EIR Update: highlights of civil society meeting with World Bank Group

21 April 2005 | Minutes

The meeting was attended by representatives from the IFC’s oil, gas, and mining department and corporate relations team, and approximately 18 NGOs representing eight different countries from the north and south.

In general, the meeting revealed that extractive industry review (EIR) commitments are being approached in a voluntary manner, i.e they have not been made mandatory for clients of the International Finance Corporation (IFC). EIR commitments that have been taken up are not being applied systemically across all operations. They tend to be on a “pilot case” basis or determined by client “capacity”.

The extractive industries advisory group

This is still being set up and will consist of government, industry, and civil society representatives (of which 3-4 each). All but one or two spots have already been filled for civil society, yet most cso representatives at the meeting had not been informed of the selection process. Advisory group members will not be named until the selection process has been finalised. CSOs questioned why the CSO self-selection process used during the EIR was not implemented, and why the WBG did not send out notice about this advisory group as an element of its follow-up on the EIR management response, at least to all those CSOs who had participated in the EIR process (e.g. regional consultations). Clive Armstrong claimed that the Bank consulted with various individuals in the selection process of the advisory group. He also clarified that there is no formal system to ensure that the advisory group members will obtain input from others. CSOs have approximately one week to send suggestions for consideration of the last one or two spots. Civil society requested that the Bank send a note to the selected CSOs asking if they would be willing to identify themselves to civil society. Armstrong stated that the Bank would consider this.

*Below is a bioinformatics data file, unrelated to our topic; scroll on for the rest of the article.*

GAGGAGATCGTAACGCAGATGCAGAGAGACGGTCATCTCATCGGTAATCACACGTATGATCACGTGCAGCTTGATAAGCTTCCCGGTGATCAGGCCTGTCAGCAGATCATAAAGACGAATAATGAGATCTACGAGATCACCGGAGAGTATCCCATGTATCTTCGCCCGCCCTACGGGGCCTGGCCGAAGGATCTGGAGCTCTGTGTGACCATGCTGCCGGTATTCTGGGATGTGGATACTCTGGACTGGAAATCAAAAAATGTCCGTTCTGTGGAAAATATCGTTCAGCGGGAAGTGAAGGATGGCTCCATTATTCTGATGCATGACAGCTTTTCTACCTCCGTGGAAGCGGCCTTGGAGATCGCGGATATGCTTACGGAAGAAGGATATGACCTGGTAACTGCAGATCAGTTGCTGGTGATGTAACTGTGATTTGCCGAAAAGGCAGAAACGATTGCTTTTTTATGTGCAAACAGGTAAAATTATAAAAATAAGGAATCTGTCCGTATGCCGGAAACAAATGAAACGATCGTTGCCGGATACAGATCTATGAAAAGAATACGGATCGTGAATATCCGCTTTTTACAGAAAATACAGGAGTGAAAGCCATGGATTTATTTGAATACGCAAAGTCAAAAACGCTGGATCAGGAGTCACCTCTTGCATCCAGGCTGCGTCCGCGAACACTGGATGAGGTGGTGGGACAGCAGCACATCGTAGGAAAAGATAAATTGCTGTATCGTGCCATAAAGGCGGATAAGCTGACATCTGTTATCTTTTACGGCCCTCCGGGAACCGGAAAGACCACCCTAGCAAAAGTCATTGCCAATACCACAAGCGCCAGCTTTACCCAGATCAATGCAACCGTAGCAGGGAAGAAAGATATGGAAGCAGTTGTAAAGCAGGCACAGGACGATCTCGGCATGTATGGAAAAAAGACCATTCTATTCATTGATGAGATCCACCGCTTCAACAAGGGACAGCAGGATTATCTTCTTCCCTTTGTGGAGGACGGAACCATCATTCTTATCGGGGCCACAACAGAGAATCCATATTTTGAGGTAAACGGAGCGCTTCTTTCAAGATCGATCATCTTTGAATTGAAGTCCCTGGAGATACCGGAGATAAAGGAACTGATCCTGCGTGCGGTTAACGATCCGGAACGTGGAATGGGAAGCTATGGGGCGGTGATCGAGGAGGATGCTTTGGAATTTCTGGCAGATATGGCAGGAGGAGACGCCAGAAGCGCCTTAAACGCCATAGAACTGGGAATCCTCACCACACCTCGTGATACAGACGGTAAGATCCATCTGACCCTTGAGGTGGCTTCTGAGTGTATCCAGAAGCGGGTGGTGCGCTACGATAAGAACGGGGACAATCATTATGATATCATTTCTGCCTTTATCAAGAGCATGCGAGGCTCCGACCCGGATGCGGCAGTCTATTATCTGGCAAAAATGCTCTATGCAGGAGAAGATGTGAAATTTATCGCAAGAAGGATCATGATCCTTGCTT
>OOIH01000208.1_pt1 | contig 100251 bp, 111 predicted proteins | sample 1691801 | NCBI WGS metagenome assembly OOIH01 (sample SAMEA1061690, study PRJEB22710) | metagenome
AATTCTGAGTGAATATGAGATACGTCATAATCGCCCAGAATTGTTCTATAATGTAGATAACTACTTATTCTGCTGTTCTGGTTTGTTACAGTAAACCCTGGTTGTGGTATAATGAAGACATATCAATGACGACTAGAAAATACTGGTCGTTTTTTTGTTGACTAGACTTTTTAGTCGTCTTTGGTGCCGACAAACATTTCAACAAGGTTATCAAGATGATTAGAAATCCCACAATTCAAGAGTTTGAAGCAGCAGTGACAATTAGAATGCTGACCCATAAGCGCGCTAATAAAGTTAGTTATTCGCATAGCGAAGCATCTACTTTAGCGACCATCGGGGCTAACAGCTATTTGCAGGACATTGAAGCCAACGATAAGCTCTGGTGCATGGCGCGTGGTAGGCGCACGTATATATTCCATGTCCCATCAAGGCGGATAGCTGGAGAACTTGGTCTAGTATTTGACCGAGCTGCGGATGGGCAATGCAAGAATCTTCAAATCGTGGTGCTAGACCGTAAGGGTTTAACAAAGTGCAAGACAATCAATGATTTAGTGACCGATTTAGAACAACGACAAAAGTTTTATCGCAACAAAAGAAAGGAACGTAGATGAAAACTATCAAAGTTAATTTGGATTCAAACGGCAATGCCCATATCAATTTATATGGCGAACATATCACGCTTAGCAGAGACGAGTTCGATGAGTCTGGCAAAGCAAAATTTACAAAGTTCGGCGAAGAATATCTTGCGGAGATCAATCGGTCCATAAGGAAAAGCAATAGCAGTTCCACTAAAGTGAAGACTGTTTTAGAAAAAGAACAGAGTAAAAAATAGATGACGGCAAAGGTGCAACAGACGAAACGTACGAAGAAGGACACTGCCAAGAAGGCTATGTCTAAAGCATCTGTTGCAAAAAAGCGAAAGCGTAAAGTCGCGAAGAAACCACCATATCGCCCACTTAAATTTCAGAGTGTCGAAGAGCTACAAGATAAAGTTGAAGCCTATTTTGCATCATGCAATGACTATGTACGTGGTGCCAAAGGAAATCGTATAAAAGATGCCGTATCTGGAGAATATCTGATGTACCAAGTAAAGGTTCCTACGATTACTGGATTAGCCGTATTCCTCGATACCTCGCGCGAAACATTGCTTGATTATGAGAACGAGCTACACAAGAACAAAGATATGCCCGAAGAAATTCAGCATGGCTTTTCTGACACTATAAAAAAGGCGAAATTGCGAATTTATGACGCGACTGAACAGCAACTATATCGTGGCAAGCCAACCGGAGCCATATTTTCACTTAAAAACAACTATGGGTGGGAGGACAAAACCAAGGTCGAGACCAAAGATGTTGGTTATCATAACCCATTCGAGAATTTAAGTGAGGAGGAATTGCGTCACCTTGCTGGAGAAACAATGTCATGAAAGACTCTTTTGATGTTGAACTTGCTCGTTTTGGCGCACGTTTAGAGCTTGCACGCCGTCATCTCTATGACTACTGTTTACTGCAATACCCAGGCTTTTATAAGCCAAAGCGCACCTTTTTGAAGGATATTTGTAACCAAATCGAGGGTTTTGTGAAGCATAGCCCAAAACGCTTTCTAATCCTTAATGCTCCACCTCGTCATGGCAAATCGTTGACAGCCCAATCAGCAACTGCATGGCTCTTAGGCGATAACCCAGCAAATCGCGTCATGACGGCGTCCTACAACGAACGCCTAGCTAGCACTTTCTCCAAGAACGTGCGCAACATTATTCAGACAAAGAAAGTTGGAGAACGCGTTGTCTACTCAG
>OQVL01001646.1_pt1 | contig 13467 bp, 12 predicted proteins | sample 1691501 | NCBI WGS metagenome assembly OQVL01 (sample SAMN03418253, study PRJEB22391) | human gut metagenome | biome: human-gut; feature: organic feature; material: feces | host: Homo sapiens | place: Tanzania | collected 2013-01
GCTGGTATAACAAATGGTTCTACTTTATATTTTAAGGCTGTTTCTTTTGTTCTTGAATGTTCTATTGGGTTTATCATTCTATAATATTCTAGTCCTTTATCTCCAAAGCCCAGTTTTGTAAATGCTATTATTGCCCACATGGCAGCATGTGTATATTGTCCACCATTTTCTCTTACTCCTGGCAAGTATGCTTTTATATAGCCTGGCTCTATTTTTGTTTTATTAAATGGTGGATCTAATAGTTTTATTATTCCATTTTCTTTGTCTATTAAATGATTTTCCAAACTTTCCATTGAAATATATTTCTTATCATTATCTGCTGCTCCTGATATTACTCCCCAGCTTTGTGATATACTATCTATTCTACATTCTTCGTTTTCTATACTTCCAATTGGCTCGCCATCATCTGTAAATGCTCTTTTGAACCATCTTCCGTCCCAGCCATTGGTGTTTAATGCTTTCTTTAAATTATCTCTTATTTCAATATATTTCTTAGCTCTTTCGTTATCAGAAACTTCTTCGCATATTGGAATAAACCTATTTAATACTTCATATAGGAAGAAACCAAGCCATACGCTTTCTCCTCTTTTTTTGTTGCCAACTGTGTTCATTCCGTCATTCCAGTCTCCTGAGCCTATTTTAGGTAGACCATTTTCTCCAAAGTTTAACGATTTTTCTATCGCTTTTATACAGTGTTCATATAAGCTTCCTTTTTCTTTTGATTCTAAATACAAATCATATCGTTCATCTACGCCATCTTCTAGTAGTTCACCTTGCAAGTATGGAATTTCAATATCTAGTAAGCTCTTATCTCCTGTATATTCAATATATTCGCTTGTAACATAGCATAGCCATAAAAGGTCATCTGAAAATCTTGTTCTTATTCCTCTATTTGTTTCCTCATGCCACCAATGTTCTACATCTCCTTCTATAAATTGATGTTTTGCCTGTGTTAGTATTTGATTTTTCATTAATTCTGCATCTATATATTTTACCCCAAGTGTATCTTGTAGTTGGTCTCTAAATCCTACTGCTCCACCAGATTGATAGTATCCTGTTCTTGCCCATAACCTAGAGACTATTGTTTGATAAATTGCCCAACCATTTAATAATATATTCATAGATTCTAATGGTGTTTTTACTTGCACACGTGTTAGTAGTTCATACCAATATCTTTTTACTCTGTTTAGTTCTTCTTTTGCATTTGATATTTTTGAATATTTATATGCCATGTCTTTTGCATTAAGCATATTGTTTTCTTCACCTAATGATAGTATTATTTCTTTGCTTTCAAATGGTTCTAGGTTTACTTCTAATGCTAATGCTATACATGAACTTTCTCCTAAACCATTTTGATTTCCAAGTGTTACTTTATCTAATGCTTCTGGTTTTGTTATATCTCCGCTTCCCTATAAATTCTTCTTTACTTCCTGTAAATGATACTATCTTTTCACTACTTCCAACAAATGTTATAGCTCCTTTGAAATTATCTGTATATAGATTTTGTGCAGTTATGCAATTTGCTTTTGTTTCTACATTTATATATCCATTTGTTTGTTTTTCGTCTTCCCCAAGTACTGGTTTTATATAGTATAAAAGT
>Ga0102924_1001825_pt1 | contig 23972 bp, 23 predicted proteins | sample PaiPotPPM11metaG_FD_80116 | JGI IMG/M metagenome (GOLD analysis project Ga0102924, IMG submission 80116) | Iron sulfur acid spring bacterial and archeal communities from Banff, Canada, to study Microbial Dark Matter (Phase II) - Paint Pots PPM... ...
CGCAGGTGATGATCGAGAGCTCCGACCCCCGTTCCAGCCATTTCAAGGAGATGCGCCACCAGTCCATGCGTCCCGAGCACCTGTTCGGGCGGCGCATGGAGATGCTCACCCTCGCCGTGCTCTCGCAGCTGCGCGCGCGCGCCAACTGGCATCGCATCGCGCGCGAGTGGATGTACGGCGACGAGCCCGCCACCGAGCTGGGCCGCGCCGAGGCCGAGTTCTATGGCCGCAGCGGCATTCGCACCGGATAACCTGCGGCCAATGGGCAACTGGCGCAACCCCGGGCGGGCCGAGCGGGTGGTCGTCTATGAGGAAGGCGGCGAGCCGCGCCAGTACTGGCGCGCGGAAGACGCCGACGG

csos had not been informed of the selection process

EIR annual progress report to the Board

The Bank management-prepared progress report is planned to go to the Board December 2005/January 2006. There are no current plans for civil society input or to release the report before the board discussion. It will cover each general category of the MR. It is not scheduled to go to Committee on Development Effectiveness (CODE).

Country assistance strategies (CAS) and guidelines for resource rich countries

For resource rich countries, the CAS and related documents should clearly identify: 1) key EI areas/issues, 2) how the government is addressing the EI issues, 3) how the Bank will address the EI issues, and 4) if not, specifically why the Bank is not addressing the EI issues.

Many of the CASs for the year following the release of the WB EIR Management Response (MR) will not include guidance on EI issues because the preparation of the CAS started before the MR was issued. Application will therefore be patchy. EI issues for the resource rich countries for this year will be noted during the CAS final review.

On small scale mining in the new CASs: It is rising up the agenda. In Sierra Leone, there is strong Bank engagement on what the government can do to include benefits to small-scale miners. The Bank supports an NGO-led project in this area, which is noted in the CAS. The Bank acknowledges the need to engage with the government in the sector, the benefits flowing to them, and to engage with them on advice. But beyond that it is on a case-by-case. The Bank’s most ambitious small-scale mining project is in Nigeria. The $60-70 million project stemmed directly from the EIR consultation process (Africa regional consultation in Maputo, January 2003).

EIR management response commitment on the development and monitoring of poverty indicators

Civil society expressed concern that the draft indicators distributed at the meeting are designed to assess only potential positive social impacts of EI, not potential negative social impacts. It was pointed out that for health impacts, in addition to such items as new clinics, the incidence of alcoholism, AIDs, crime, etc. should also be considered. Poverty impacts should also consider alternative losses to the community experienced due to such things as no longer being able to use land for productive activities (these are losses typically not covered by project compensation). In general, the indicators are very vague and do not elaborate. Clive Armstrong agreed to discuss this with the IFC.